If you want to engage your muscles, you probably pick up a resistance band or some dumbbells. But you can still get muscle activating benefits from your walk.
However, when it comes to targeting our muscles, it’s not usually our go-to training method. So why, post-hike or simply after a hectic day that culminates in 20,000 steps, do you feel stiff all over, as though you’ve just hit a strength training session?
“Walking is actually a great work out for your legs,” says Sally Davies, senior physiotherapist from the musculoskeletal therapies team at Bupa Clinics, explaining that as we step, we engage the quads, hamstrings, calves, glutes and abdominal muscles. “All the muscles in the leg work together to provide stability, support and control to the body whilst walking, these movements help to strengthen and condition the leg muscles.”
“Your calf muscles also work by extending the ankles, giving your stride momentum. Together with your thighs, they move as a reaction to the foot moulding to the floor beneath and the shin bone rotating internally to allow greater movement in the feet,” Sally says.
She also adds that as glutes are one of the most powerful muscles in the body, we use them to contract and stabilise during walks. “Over time, the glutes can gradually become stronger with frequent walking,” Sally says.
But as well as our lower half, our abdominals are engaged to help keep your balance as you shift your weight from one foot to the other.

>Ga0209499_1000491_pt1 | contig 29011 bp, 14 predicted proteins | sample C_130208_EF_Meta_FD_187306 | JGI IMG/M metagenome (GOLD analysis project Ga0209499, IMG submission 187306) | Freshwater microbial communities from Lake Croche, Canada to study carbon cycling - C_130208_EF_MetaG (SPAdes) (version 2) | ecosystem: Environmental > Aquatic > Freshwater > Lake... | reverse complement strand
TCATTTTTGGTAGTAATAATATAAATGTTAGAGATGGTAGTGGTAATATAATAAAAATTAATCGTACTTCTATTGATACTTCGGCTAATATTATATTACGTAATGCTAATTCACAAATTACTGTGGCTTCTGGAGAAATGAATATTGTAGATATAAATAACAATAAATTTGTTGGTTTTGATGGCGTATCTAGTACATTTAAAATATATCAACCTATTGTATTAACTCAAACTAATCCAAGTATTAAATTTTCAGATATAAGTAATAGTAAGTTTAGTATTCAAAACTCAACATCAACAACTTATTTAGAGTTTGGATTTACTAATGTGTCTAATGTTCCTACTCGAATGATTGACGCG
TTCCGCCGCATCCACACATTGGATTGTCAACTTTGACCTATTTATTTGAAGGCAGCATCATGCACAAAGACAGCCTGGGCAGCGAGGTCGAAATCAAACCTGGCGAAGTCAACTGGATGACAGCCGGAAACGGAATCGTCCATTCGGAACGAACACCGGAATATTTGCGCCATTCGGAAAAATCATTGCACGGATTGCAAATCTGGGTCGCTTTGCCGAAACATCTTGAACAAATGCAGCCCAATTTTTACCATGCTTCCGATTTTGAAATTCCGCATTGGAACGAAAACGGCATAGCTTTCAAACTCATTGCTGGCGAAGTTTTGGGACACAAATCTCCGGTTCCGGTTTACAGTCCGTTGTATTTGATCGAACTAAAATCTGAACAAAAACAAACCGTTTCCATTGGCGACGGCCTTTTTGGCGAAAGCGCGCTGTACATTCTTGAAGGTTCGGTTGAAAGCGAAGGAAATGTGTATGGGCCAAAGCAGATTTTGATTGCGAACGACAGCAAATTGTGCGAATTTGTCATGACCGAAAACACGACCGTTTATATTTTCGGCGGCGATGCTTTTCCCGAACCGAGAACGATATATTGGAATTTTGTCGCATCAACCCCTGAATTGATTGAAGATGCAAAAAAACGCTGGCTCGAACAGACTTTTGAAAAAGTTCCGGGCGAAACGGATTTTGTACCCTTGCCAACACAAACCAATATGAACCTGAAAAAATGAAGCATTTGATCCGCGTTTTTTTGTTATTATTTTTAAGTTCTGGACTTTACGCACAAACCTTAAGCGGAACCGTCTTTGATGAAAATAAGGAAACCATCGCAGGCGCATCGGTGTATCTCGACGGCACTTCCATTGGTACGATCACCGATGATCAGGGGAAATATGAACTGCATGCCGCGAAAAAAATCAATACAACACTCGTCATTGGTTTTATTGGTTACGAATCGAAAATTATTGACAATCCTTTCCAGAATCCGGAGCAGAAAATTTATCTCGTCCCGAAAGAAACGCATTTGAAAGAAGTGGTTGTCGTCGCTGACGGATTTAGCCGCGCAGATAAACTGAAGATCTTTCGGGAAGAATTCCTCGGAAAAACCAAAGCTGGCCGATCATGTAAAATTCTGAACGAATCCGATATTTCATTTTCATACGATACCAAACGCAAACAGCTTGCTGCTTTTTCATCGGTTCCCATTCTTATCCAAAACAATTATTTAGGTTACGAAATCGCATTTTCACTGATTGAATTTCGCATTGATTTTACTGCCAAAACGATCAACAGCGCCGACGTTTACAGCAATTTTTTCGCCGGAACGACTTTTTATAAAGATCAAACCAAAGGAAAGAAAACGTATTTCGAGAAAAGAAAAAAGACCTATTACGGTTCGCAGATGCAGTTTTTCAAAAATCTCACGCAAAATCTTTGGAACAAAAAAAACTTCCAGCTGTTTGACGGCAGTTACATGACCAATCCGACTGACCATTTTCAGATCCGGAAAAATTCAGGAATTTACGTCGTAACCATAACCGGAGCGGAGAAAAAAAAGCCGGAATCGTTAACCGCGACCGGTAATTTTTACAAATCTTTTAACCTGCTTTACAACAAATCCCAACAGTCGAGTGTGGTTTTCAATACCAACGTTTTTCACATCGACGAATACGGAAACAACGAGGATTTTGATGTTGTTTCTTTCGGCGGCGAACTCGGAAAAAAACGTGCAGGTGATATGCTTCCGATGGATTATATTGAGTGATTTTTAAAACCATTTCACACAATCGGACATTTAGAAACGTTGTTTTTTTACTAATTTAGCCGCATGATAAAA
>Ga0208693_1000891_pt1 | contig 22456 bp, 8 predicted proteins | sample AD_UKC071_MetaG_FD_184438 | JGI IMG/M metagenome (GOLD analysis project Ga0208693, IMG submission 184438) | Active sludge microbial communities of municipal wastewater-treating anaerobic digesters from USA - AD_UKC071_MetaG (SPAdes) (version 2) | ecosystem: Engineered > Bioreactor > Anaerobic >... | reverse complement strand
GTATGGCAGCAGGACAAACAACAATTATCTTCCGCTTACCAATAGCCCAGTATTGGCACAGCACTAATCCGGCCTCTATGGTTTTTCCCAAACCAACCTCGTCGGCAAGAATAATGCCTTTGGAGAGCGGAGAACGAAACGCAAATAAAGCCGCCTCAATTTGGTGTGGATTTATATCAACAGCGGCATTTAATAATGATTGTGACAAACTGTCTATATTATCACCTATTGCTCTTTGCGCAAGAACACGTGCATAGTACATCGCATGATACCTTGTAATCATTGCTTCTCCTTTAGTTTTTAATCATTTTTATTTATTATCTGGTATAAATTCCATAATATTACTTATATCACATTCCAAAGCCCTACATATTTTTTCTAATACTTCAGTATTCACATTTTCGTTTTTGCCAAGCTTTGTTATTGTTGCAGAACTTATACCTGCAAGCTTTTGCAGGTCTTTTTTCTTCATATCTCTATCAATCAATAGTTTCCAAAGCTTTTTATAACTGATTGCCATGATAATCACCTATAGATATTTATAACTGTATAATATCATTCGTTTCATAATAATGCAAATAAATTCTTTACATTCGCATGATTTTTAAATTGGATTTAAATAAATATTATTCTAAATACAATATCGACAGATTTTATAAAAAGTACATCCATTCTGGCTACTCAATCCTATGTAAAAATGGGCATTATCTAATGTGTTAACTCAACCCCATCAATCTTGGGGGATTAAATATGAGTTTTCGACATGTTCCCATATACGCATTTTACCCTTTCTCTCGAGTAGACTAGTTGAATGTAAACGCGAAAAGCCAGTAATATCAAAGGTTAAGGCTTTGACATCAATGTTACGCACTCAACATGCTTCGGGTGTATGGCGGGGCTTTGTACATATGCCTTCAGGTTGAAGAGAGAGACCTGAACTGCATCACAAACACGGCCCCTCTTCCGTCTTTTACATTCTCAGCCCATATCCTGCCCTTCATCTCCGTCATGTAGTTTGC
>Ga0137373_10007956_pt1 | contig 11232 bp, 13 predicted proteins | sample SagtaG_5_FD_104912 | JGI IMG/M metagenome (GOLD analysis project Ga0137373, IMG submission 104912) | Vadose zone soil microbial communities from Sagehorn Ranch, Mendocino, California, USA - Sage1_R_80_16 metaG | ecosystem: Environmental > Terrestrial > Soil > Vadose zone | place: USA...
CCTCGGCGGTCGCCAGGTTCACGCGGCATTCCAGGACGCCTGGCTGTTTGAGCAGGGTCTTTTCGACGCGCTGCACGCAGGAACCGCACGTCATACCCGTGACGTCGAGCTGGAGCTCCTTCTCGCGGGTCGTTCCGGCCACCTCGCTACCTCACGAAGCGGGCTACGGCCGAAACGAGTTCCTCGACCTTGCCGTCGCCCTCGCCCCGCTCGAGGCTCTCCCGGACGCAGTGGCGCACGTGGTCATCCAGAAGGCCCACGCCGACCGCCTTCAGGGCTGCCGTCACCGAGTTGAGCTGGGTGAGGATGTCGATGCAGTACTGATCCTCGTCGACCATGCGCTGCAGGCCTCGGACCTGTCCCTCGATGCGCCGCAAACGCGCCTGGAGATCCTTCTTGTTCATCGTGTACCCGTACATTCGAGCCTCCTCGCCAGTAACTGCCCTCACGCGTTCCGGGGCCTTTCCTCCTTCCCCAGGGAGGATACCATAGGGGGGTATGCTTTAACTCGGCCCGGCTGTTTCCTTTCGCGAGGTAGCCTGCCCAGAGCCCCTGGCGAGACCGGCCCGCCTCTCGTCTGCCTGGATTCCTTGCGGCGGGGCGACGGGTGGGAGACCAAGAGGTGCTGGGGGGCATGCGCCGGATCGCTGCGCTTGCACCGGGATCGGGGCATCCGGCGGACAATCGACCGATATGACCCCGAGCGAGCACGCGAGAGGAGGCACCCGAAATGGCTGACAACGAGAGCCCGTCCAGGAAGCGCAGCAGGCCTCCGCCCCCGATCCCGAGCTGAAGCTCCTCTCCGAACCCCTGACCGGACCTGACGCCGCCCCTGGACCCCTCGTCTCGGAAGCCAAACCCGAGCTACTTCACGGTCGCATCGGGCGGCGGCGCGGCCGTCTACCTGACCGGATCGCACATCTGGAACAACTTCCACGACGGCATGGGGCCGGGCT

How to engage muscles during walking
Strolling along the pavement is one thing, but if you’re looking to really use walking as a key form of exercise, there are some important things to think about.
Firstly, where are you walking? While the treadmill might be convenient in autumnal weather, the flat and smooth grounding won’t be the best way to work your muscles. “When walking outside you can work your abdominals at a higher level as they will be helping you to keep your balance as you cover unbalanced terrain,” says Sally.
And while you know that uphill walking is tougher on your thighs, it’s all because of how much power and stability we require to push ourselves at different inclines. A study by the University of Colorado found that when walking uphill the hamstrings and glutes power the legs more so than walking on flat ground, whereas on the decline walk, the quads elicited more control over the legs.
“Alternating your route between mixed terrain, flat terrain and hill walking, as well as your speed, is the optimum way to help you work all muscles during your walks,” says Sally.
And then there’s the type of walking you do. Nordic walking has been famed for it’s ability to level up your usual hike. Essentially, Nordic walking involves using specially designed poles to propel you forward, and studies suggest that it increases upper body muscle activation by up to 15 times. It’s also been shown to reduce muscle activity in the erector spinae muscles that run either side of your spine and hip retractor muscles, protecting you from overuse and future back problems.
Ultimately, if building stronger leg muscles is your goal, compound lifts and weight-bearing exercise are excellent things to focus on. But it’s important to know how activities like walking impacts your body and how you can change it up to reap even more benefits for your muscles. Now, who’s off to climb some hills?
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